In Search of Antioxidants
Antioxidants are organic molecules so large and complex they are able to donate an electron or two to free radical molecules that have unpaired electrons. The free radicals are the bad actor molecules that go around “stealing” electrons from other molecules. The electron theft causes oxidation and, in living organisms, can result in cell damage. Excessive oxidation is associated with infection and inflammation, and when it’s unchecked, can lead to chronic, systemic, inflammatory diseases such as diabetes, rheumatoid arthritis, cardiovascular disease, and many others.
Scientists agree that antioxidants have great health benefits. But how do you get them?
There are two primary ways to deliver antioxidants to the body. One is topically, as seen in high-end skin care products or antioxidant toothpastes and other oral care products. The other is through ingestion.
Scientists, doctors and nutritionists have been saying for decades that the very best source for ingested antioxidants is fresh foods. Fruits, vegetables, berries, nuts and some whole grains are jumping with antioxidants and other healthy components. People who eat a varied diet, heavy on the fruits and veggies, are usually getting ample antioxidants.
But since someone discovered how to isolate and synthesize antioxidants and vitamins in the mid-twentieth century, food and beverage manufacturers have struggled mightily to amplify their products with more healthy ingredients. Vitamins have been in vogue for several decades. In just the past couple of decades, antioxidants have become all the rage.
Antioxidant beverages, antioxidant additives, antioxidant pills. Consumers need to be cautious and canny about many antioxidant-infused products because not all antioxidant sources are equal. Different foods-even natural foods-can vary by factors of a thousand in the content of antioxidants. Spices and herbs tend to exceptionally high. Also, berries, fruits, nuts, chocolate, and vegetables have high antioxidant values. An internet search can be helpful in determining the actual antioxidant potential.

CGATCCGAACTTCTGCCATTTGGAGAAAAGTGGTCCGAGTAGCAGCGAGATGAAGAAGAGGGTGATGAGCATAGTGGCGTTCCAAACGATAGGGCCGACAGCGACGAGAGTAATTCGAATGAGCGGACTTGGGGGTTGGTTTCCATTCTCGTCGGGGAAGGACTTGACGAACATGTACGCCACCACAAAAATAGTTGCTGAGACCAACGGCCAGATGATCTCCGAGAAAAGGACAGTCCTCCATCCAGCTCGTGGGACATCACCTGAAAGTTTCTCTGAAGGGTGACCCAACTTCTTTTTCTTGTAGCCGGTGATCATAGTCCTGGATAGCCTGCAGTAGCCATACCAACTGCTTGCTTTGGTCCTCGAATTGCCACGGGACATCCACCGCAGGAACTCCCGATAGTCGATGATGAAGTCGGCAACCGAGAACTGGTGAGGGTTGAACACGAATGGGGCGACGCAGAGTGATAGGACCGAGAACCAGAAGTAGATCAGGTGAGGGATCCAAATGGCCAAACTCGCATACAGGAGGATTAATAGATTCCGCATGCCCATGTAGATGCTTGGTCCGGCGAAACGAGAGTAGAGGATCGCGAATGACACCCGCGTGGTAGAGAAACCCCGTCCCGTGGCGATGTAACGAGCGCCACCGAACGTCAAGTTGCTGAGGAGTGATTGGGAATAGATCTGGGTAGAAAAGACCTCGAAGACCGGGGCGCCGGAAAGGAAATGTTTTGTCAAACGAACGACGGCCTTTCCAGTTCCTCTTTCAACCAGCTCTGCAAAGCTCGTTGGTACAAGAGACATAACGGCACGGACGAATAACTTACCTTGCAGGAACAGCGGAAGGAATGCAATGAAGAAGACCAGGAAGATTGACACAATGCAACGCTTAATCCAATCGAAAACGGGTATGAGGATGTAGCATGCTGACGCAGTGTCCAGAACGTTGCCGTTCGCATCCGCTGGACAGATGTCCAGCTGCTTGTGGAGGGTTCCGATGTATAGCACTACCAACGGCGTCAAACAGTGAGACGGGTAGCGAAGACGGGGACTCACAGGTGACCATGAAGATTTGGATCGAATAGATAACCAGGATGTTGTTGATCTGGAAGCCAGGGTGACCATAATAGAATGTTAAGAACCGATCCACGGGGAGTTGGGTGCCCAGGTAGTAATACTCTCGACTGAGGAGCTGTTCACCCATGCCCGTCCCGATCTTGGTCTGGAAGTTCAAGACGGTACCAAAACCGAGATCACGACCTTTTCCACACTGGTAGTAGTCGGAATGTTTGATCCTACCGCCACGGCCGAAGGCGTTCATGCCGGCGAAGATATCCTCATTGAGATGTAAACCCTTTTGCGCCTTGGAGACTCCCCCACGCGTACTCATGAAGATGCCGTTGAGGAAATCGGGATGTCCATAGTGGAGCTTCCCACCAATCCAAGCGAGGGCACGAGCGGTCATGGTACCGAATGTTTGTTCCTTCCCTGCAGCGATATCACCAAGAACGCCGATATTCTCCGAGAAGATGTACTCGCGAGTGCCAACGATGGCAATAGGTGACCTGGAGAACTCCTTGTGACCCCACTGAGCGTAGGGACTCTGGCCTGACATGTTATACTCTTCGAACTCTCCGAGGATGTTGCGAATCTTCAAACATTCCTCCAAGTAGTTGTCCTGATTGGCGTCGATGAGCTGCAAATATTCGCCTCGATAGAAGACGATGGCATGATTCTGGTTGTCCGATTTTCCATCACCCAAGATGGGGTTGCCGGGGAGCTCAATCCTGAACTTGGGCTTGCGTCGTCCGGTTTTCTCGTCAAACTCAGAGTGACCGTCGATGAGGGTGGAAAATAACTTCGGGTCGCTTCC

Processed foods, beverages, or supplements may contain one or more synthesized antioxidants, but it can be difficult to be sure they are in the proper form or concentration to be effective.
Topical antioxidants, applied directly to skin or other surface cells, are newer products. Here, too, consumers should be cautious about how effective a skin cream or antioxidant toothpaste or other product might be. Research to understand the types of antioxidants and the science behind the product is advisable.
If you’re serious about taking advantage of the health benefits of antioxidants, stick with eating a great diet and searching out high-quality topical products, such as antioxidant toothpaste, oral care or skin care items.